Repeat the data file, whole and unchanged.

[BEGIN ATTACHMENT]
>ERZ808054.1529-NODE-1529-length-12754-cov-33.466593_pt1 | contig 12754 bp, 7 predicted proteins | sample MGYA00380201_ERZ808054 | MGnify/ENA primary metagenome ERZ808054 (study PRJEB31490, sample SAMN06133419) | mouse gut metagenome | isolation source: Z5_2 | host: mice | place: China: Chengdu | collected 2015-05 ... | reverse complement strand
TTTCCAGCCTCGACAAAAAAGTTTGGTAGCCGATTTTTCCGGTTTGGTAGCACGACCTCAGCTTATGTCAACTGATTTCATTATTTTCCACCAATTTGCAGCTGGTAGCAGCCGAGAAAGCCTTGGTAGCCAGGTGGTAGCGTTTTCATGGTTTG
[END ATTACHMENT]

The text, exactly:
>ERZ808054.1529-NODE-1529-length-12754-cov-33.466593_pt1 | contig 12754 bp, 7 predicted proteins | sample MGYA00380201_ERZ808054 | MGnify/ENA primary metagenome ERZ808054 (study PRJEB31490, sample SAMN06133419) | mouse gut metagenome | isolation source: Z5_2 | host: mice | place: China: Chengdu | collected 2015-05 ... | reverse complement strand
TTTCCAGCCTCGACAAAAAAGTTTGGTAGCCGATTTTTCCGGTTTGGTAGCACGACCTCAGCTTATGTCAACTGATTTCATTATTTTCCACCAATTTGCAGCTGGTAGCAGCCGAGAAAGCCTTGGTAGCCAGGTGGTAGCGTTTTCATGGTTTG